Simon Wren-Lewis's picture
Affiliation: 
University of Oxford
Credentials: 
Professor of economics

Voting history

UK House Prices and Macro-Prudential Policy July 2014

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Question 1: Do you agree it is time for more robust policy action to prevent a build-up of excessive housing-related risk?

 

 
Answer:
Agree
Confidence level:
Not confident
Comment:
With essentially fixed supply, but an absence of sharp increases in rents, it may be possible to explain much of the recent increase in prices as a consequence of expectations that real interest rates will remain low for some time. However, there is also evidence that sustained increases in asset prices often have some 'froth on top', caused by unrealistic expectations. So on balance some restraint would be prudent. The argument that 'it is only London' seems weak. In the past, house price cycles have always started in London.

Economic Consequences of an Independent Scotland June 2014

Question 2

Assuming that Scotland becomes an independent country, do you agree that the UK government's position of ruling out a monetary union is in the economic interests of the continuing UK? 

Answer:
Disagree
Confidence level:
Confident
Comment:
The UK government could set terms which would mean MU was of little risk to the continuing UK, although they might be a problem for Scotland.

Question 1

Do you agree that that Scotland would better off in economic terms as an independent country?

Answer:
Strongly Disagree
Confidence level:
Very confident
Comment:
My only caveat is if the UK left the EU, in which case an independent Scotland that was an EU member could be better off.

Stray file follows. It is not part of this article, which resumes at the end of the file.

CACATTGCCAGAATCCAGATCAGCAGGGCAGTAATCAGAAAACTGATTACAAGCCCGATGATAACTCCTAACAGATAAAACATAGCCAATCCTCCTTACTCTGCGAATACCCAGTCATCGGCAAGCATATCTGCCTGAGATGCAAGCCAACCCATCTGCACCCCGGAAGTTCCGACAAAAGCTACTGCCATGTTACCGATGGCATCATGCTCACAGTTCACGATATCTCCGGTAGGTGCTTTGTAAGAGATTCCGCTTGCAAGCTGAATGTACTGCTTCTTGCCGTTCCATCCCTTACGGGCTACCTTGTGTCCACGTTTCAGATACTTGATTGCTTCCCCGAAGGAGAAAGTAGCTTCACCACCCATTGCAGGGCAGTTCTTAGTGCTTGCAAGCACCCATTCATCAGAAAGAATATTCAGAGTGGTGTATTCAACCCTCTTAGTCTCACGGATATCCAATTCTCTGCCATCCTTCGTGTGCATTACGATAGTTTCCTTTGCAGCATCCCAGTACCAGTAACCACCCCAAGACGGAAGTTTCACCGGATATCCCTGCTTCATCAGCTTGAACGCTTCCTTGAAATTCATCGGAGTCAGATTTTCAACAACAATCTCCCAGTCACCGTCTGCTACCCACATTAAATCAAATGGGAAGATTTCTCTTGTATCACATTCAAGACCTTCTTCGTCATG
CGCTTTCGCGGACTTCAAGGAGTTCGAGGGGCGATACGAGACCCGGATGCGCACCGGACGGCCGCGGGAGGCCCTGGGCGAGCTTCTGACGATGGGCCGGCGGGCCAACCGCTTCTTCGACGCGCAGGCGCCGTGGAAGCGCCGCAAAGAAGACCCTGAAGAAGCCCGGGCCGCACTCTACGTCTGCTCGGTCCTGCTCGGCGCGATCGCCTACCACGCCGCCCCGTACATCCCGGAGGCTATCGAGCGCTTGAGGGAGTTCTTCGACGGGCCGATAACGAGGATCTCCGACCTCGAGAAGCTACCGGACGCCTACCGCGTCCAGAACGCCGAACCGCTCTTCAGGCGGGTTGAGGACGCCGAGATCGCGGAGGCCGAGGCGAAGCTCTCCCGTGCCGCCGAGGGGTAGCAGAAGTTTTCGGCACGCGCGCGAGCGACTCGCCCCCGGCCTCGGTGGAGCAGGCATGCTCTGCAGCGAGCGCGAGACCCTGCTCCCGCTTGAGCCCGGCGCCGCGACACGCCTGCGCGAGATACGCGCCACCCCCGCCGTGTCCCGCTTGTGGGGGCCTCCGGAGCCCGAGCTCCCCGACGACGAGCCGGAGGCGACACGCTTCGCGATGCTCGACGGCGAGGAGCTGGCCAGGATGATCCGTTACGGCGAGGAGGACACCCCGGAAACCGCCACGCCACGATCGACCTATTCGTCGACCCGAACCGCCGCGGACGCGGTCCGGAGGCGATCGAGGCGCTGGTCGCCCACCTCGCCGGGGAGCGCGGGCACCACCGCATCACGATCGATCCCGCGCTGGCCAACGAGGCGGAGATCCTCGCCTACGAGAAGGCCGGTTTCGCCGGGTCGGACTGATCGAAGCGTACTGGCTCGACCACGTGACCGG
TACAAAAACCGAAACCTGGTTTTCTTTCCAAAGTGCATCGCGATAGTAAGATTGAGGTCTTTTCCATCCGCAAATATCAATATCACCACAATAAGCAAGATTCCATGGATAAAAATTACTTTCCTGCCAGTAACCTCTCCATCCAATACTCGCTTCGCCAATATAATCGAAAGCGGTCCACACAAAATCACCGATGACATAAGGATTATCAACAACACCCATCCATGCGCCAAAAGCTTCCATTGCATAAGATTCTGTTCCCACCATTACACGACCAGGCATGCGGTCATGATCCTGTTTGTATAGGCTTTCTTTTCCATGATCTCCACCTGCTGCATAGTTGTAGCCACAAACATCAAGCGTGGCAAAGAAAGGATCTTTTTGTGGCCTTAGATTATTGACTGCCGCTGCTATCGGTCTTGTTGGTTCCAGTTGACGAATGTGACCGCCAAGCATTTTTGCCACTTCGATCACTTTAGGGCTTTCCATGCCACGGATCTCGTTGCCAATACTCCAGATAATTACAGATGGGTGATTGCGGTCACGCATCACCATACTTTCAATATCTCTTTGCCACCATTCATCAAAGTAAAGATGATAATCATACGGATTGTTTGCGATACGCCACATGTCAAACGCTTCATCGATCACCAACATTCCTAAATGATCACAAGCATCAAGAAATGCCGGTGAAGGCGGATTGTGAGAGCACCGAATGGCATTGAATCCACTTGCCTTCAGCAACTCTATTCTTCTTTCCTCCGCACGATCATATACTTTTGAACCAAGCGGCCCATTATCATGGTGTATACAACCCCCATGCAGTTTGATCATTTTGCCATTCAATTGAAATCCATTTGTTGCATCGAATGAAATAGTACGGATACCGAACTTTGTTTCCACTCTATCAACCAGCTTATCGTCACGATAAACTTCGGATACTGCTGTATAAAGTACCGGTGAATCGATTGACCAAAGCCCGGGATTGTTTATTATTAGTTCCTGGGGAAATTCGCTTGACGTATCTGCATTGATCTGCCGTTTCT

Euro Area Deflation and Risk for UK Economy May 2014

Question 1

Do you agree that there is a significant risk of a sustained deflation across the Euro Area in the coming two years?

Answer:
Disagree
Confidence level:
Confident
Comment:
Although I would not put the risk of deflation that high, this is irrelevant to policy in the Eurozone. Inflation at -0.1 is only slightly worse than inflation of +0.1% - there is nothing magic about negative inflation. What is clear is that inflation is too low in the Eurozone, and that recovery is too weak, so both monetary and fiscal policy need to change.

Question 2

Do you agree that a deflation in the Euro area (as defined in Question 1) would pose a considerable risk to the UK recovery?

Answer:
Agree
Confidence level:
Confident
Comment:
Weak growth in the Eurozone is not helpful to anyone. However I doubt that weak Eurozone growth would be enough on its own to halt the UK recovery.

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